United Nations Assembly to vote resolution condemning the Burmese army military news


Myanmar envoy to the UN Kyaw Moe Tun calls for “effective collective measures”, including a full arms embargo against the country.

The United Nations General Assembly will vote on a non-binding resolution on Friday condemning Myanmar’s military regime and calling on member states to curb the “flow of arms” in the violence-ravaged country, diplomats said.

The vote will come on the same day the Security Council holds informal talks on the situation in the country, where the military overthrew elected civilian leader Aung San Suu Kyi and took power on February 1.

The draft General Assembly resolution, which was obtained by the AFP news agency, had been in the works for weeks and follows talks between Western countries and members of the Association of Asian Nations. Southeast (ASEAN), who plays the role of mediator in the crisis.

The two sides will seek to see the resolution adopted by consensus and not by vote on Friday, a diplomat told AFP on Thursday.

The position of China, Myanmar’s main ally, remains unknown. Any country can request a vote, in which case Beijing could abstain, diplomats said.

In mid-May, a first effort to pass a Myanmar text was halted so that Western diplomats could negotiate with ASEAN member states to gain as much support as possible for the initiative.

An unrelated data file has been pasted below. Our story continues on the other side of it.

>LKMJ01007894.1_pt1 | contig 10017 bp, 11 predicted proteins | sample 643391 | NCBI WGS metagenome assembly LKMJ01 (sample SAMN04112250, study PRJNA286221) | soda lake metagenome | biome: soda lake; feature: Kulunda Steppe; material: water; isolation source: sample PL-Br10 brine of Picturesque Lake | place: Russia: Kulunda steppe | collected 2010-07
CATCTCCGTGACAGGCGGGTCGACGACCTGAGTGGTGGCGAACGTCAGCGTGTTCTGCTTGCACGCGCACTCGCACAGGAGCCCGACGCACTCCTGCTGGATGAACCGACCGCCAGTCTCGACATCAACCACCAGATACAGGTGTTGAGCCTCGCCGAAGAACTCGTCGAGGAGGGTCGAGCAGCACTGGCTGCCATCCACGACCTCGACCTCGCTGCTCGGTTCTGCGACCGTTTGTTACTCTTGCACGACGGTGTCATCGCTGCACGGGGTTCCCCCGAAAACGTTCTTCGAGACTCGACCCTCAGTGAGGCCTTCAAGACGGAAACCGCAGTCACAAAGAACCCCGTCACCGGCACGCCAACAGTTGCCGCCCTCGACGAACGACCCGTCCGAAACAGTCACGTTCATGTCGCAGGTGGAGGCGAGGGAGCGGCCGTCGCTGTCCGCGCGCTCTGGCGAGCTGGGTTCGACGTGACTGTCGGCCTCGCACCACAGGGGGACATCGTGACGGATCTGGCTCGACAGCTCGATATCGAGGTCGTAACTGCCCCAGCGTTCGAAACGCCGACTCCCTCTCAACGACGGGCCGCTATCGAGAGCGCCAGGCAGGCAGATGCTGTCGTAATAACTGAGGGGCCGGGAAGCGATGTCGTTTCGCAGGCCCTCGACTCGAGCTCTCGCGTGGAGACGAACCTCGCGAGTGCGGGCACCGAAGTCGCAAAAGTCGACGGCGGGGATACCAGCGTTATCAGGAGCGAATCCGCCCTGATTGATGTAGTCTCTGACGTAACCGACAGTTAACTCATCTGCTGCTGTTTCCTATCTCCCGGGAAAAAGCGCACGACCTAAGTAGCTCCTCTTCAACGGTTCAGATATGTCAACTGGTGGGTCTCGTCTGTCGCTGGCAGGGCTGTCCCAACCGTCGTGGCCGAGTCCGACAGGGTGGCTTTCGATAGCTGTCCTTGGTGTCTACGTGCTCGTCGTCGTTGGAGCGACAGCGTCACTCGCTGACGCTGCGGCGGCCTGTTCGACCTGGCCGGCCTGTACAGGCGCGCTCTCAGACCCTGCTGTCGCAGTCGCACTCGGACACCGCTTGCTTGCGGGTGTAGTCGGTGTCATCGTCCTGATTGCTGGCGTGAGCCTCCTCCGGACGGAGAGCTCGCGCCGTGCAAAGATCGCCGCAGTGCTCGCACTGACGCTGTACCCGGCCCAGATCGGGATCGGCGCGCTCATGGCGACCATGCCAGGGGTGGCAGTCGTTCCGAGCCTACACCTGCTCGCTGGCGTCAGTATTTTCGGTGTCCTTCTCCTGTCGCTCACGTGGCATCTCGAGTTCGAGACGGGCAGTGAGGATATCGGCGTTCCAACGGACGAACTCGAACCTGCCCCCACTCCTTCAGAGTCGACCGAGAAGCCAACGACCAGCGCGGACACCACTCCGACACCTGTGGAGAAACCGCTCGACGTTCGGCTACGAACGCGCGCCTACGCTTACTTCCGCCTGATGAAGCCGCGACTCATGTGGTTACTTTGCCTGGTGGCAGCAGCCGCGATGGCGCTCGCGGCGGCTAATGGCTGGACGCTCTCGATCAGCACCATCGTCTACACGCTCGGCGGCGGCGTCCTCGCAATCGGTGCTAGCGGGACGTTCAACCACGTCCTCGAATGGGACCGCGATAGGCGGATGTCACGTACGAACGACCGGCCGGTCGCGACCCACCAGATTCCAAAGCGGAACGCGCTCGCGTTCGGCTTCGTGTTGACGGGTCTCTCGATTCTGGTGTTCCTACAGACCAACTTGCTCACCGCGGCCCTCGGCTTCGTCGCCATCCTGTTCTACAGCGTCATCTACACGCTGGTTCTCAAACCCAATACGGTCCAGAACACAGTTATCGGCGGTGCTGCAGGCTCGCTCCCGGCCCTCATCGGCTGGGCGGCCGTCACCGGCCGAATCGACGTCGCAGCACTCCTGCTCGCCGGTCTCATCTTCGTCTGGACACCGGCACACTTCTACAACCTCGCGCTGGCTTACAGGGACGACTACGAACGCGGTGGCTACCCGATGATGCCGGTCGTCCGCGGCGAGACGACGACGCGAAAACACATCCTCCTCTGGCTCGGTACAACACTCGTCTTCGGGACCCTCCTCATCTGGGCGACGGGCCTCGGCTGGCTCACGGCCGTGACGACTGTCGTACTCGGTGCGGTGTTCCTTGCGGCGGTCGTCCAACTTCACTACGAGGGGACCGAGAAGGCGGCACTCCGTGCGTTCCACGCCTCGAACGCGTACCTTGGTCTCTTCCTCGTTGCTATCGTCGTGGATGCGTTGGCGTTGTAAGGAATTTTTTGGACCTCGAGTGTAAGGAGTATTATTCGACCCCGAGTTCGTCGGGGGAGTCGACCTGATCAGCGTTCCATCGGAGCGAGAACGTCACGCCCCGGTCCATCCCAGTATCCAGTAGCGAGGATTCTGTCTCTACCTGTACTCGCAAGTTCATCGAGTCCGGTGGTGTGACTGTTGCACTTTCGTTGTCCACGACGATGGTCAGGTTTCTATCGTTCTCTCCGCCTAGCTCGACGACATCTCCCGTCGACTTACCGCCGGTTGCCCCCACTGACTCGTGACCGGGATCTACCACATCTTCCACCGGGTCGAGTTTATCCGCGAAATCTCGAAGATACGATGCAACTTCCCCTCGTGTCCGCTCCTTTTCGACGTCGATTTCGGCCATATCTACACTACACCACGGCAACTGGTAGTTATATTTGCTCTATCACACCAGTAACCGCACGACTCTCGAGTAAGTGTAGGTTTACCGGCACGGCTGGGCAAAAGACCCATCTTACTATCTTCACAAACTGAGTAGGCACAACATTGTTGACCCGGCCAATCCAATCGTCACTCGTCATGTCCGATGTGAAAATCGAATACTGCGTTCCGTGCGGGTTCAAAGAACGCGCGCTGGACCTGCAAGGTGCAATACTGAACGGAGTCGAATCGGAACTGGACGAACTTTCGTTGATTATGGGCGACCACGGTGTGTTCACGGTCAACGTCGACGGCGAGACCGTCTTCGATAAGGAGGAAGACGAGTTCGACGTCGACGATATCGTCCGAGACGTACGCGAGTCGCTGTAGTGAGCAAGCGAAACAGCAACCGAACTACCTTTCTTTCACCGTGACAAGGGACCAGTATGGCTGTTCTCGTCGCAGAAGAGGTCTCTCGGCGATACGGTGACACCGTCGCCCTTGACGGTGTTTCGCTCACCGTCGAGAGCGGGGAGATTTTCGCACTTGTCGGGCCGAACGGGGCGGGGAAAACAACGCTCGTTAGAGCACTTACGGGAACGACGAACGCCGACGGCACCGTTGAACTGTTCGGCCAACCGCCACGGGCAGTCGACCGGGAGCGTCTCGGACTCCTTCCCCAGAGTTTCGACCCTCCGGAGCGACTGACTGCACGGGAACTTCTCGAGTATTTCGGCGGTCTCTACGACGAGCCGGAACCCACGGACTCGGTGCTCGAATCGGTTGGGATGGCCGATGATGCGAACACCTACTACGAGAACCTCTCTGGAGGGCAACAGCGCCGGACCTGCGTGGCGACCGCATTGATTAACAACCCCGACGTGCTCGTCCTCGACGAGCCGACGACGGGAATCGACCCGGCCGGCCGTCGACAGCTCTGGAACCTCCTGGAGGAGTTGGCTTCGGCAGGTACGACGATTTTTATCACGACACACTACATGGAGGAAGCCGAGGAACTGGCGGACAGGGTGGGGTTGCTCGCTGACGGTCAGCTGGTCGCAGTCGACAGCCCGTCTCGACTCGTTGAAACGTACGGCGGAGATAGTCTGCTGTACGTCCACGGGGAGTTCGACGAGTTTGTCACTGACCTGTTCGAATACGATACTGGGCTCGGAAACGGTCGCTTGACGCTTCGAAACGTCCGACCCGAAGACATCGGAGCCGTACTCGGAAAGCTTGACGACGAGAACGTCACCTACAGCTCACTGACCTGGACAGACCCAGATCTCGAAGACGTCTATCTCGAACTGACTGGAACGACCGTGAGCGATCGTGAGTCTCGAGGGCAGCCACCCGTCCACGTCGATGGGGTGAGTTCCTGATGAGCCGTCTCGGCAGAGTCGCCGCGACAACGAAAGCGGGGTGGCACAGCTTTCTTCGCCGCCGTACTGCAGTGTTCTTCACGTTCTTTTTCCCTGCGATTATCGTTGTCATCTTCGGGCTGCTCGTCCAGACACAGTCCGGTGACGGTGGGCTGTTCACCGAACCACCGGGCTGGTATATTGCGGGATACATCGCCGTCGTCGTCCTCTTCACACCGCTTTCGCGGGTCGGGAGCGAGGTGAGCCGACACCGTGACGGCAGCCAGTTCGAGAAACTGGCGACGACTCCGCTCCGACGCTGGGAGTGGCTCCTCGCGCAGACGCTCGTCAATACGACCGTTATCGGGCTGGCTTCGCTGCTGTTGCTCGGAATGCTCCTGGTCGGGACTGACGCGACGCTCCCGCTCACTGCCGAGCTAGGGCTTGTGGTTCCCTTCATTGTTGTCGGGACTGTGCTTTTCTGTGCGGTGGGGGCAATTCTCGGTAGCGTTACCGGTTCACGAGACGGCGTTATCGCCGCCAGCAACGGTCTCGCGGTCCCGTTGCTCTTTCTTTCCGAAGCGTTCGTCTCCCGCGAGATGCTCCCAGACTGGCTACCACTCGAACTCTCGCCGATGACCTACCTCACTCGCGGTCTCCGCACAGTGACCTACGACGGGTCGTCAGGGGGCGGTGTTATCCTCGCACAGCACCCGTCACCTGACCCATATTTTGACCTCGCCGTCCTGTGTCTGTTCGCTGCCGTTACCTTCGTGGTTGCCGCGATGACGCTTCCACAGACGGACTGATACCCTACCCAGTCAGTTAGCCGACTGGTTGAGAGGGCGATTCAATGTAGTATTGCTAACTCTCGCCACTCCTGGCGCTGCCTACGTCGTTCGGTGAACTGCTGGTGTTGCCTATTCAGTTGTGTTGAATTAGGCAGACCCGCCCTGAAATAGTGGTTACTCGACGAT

This initial effort called for “the immediate suspension of the direct and indirect supply, sale or transfer of all arms, ammunition and other military equipment to Myanmar”.

But the new text is decidedly more vague, calling on “all member states to prevent the flow of arms to Myanmar”.

“Effective collective measures”

In a recent letter to the United Nations, Myanmar’s envoy to the global body Kyaw Moe Tun called for “effective collective action” against the military, amid a deadly months-long crackdown on the military. dissent which has left more than 860 dead.

Kyaw Moe Tun – who supports a total arms embargo in Myanmar – passionately rejected the February 1 coup and dismissed military claims that he no longer represents Myanmar.

The United Nations still considers him to be the country’s legitimate envoy.

In principle, the Security Council is the most likely place to consider an arms embargo, and such a step would be binding in that case, but China’s veto makes this scenario unlikely.

The General Assembly draft resolution calls for the restoration of democracy in Myanmar, the release of all detained civilian leaders and demands that the military “immediately end all violence against peaceful protesters”.

It also calls for the implementation of a five point plan drafted by ASEAN in April with the appointment of an emissary from the group.

The text, co-sponsored by more than 50 countries, also calls on the military to authorize the UN envoy to Myanmar, Christine Schraner Burgener, to visit the country, and to ensure the safe passage of humanitarian aid. .

Although diplomats continue to pressure Burmese generals, ASEAN officials continue to meet with Burmese officials appointed by the military. Myanmar joined the 10-member organization in 1997, when the country was ruled by the military.

The group’s defense ministers’ meeting on Wednesday was attended by an official appointed by the Myanmar military government, Mya Tun Oo. The meeting was also attended by US Secretary of Defense Lloyd Austin.

Myanmar rights groups and opposition have criticized the international community for giving legitimacy to Myanmar’s coup by meeting with military officials.





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